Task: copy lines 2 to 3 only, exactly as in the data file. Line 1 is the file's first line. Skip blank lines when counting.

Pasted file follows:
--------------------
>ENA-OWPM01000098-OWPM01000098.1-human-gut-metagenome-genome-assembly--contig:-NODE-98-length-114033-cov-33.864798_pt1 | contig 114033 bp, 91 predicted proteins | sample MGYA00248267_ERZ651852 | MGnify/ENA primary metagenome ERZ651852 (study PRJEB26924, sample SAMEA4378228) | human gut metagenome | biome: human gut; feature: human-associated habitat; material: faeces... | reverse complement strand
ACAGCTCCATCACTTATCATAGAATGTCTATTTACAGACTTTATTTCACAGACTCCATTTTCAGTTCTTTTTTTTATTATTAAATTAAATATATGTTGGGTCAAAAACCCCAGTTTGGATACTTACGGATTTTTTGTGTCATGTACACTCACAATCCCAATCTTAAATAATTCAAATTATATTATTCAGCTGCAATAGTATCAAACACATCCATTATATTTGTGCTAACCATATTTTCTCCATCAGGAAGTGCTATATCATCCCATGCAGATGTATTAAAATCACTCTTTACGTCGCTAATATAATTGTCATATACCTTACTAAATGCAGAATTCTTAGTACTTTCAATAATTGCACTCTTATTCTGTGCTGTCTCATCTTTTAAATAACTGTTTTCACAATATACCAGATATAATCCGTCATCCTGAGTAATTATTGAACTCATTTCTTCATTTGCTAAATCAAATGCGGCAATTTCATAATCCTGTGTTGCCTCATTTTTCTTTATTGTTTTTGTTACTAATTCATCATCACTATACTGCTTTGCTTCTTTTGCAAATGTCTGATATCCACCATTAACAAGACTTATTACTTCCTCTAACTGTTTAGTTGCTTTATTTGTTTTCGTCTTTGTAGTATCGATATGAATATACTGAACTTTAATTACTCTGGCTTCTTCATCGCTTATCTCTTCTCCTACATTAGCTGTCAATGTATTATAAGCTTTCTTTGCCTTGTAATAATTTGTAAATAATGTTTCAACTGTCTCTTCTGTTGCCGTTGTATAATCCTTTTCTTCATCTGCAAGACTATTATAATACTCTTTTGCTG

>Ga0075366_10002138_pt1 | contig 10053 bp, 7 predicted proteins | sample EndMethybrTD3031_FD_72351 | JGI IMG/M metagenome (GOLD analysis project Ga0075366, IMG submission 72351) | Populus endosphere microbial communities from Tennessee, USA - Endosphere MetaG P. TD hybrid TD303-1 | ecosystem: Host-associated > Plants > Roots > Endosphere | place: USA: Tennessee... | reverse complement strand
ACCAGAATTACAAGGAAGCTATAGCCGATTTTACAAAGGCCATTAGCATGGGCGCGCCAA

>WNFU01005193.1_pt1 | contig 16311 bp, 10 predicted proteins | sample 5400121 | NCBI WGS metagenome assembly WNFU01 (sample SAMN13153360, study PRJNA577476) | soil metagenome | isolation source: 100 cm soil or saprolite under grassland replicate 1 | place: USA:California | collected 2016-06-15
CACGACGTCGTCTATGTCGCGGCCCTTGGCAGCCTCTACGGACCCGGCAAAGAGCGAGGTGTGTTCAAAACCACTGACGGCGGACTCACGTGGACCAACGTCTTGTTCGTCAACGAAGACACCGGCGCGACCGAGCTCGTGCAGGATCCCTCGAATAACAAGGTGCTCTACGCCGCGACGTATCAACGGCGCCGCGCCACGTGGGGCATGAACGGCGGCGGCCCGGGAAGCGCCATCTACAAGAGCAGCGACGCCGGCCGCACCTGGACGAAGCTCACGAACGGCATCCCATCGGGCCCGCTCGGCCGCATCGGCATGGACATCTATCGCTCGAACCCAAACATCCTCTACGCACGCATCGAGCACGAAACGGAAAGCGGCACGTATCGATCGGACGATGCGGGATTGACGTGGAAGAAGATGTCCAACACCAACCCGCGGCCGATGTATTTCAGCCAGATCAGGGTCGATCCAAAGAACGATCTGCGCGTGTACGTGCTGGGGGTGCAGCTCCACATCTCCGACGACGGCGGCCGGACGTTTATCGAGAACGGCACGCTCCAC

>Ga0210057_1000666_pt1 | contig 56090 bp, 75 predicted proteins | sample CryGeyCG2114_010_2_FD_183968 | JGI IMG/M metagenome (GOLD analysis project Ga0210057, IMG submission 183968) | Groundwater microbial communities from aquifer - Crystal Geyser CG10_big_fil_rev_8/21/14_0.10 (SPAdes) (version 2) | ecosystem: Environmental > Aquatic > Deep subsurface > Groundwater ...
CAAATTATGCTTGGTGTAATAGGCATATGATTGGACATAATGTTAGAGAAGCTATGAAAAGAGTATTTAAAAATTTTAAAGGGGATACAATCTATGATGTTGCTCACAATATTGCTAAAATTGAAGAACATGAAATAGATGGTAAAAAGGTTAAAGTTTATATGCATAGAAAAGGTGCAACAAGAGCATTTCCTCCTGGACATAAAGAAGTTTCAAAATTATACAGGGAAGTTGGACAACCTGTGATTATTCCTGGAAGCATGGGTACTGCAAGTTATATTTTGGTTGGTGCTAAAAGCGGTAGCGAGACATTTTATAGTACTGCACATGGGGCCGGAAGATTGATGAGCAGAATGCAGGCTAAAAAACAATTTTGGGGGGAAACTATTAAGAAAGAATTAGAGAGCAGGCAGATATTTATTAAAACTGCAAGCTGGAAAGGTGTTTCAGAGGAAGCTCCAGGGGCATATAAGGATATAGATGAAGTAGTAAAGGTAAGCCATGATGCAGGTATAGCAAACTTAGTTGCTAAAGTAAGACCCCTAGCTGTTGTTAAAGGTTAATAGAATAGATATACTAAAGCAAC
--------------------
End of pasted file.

ACAGCTCCATCACTTATCATAGAATGTCTATTTACAGACTTTATTTCACAGACTCCATTTTCAGTTCTTTTTTTTATTATTAAATTAAATATATGTTGGGTCAAAAACCCCAGTTTGGATACTTACGGATTTTTTGTGTCATGTACACTCACAATCCCAATCTTAAATAATTCAAATTATATTATTCAGCTGCAATAGTATCAAACACATCCATTATATTTGTGCTAACCATATTTTCTCCATCAGGAAGTGCTATATCATCCCATGCAGATGTATTAAAATCACTCTTTACGTCGCTAATATAATTGTCATATACCTTACTAAATGCAGAATTCTTAGTACTTTCAATAATTGCACTCTTATTCTGTGCTGTCTCATCTTTTAAATAACTGTTTTCACAATATACCAGATATAATCCGTCATCCTGAGTAATTATTGAACTCATTTCTTCATTTGCTAAATCAAATGCGGCAATTTCATAATCCTGTGTTGCCTCATTTTTCTTTATTGTTTTTGTTACTAATTCATCATCACTATACTGCTTTGCTTCTTTTGCAAATGTCTGATATCCACCATTAACAAGACTTATTACTTCCTCTAACTGTTTAGTTGCTTTATTTGTTTTCGTCTTTGTAGTATCGATATGAATATACTGAACTTTAATTACTCTGGCTTCTTCATCGCTTATCTCTTCTCCTACATTAGCTGTCAATGTATTATAAGCTTTCTTTGCCTTGTAATAATTTGTAAATAATGTTTCAACTGTCTCTTCTGTTGCCGTTGTATAATCCTTTTCTTCATCTGCAAGACTATTATAATACTCTTTTGCTG

>Ga0075366_10002138_pt1 | contig 10053 bp, 7 predicted proteins | sample EndMethybrTD3031_FD_72351 | JGI IMG/M metagenome (GOLD analysis project Ga0075366, IMG submission 72351) | Populus endosphere microbial communities from Tennessee, USA - Endosphere MetaG P. TD hybrid TD303-1 | ecosystem: Host-associated > Plants > Roots > Endosphere | place: USA: Tennessee... | reverse complement strand